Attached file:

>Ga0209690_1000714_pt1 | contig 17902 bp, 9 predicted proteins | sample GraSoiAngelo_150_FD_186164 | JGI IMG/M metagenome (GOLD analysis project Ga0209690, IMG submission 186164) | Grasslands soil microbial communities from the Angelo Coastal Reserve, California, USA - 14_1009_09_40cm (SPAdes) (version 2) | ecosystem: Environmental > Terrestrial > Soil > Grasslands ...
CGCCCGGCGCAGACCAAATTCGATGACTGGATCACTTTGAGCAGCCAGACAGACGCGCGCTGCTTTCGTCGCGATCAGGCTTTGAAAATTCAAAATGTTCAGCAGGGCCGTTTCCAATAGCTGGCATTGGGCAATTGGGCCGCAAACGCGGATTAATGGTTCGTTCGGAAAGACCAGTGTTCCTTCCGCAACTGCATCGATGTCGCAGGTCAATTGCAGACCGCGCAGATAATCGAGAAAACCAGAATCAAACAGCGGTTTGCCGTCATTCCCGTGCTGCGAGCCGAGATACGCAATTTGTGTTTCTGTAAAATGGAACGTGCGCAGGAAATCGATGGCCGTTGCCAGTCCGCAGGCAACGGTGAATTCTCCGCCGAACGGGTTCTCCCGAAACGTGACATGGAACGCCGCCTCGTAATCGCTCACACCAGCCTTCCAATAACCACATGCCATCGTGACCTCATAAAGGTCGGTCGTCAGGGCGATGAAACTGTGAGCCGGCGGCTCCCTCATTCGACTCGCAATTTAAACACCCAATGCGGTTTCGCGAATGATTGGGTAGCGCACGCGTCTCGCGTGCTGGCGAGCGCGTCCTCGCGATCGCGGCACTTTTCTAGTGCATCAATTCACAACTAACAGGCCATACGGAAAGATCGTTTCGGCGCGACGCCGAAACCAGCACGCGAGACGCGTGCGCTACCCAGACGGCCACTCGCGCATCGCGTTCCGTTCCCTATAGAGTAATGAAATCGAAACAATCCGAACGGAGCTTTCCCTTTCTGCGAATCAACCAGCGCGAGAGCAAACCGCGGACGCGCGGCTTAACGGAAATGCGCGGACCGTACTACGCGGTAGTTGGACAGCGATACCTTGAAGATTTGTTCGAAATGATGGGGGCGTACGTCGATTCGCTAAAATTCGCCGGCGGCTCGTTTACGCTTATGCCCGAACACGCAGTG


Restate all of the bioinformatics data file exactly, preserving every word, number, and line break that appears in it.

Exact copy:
>Ga0209690_1000714_pt1 | contig 17902 bp, 9 predicted proteins | sample GraSoiAngelo_150_FD_186164 | JGI IMG/M metagenome (GOLD analysis project Ga0209690, IMG submission 186164) | Grasslands soil microbial communities from the Angelo Coastal Reserve, California, USA - 14_1009_09_40cm (SPAdes) (version 2) | ecosystem: Environmental > Terrestrial > Soil > Grasslands ...
CGCCCGGCGCAGACCAAATTCGATGACTGGATCACTTTGAGCAGCCAGACAGACGCGCGCTGCTTTCGTCGCGATCAGGCTTTGAAAATTCAAAATGTTCAGCAGGGCCGTTTCCAATAGCTGGCATTGGGCAATTGGGCCGCAAACGCGGATTAATGGTTCGTTCGGAAAGACCAGTGTTCCTTCCGCAACTGCATCGATGTCGCAGGTCAATTGCAGACCGCGCAGATAATCGAGAAAACCAGAATCAAACAGCGGTTTGCCGTCATTCCCGTGCTGCGAGCCGAGATACGCAATTTGTGTTTCTGTAAAATGGAACGTGCGCAGGAAATCGATGGCCGTTGCCAGTCCGCAGGCAACGGTGAATTCTCCGCCGAACGGGTTCTCCCGAAACGTGACATGGAACGCCGCCTCGTAATCGCTCACACCAGCCTTCCAATAACCACATGCCATCGTGACCTCATAAAGGTCGGTCGTCAGGGCGATGAAACTGTGAGCCGGCGGCTCCCTCATTCGACTCGCAATTTAAACACCCAATGCGGTTTCGCGAATGATTGGGTAGCGCACGCGTCTCGCGTGCTGGCGAGCGCGTCCTCGCGATCGCGGCACTTTTCTAGTGCATCAATTCACAACTAACAGGCCATACGGAAAGATCGTTTCGGCGCGACGCCGAAACCAGCACGCGAGACGCGTGCGCTACCCAGACGGCCACTCGCGCATCGCGTTCCGTTCCCTATAGAGTAATGAAATCGAAACAATCCGAACGGAGCTTTCCCTTTCTGCGAATCAACCAGCGCGAGAGCAAACCGCGGACGCGCGGCTTAACGGAAATGCGCGGACCGTACTACGCGGTAGTTGGACAGCGATACCTTGAAGATTTGTTCGAAATGATGGGGGCGTACGTCGATTCGCTAAAATTCGCCGGCGGCTCGTTTACGCTTATGCCCGAACACGCAGTG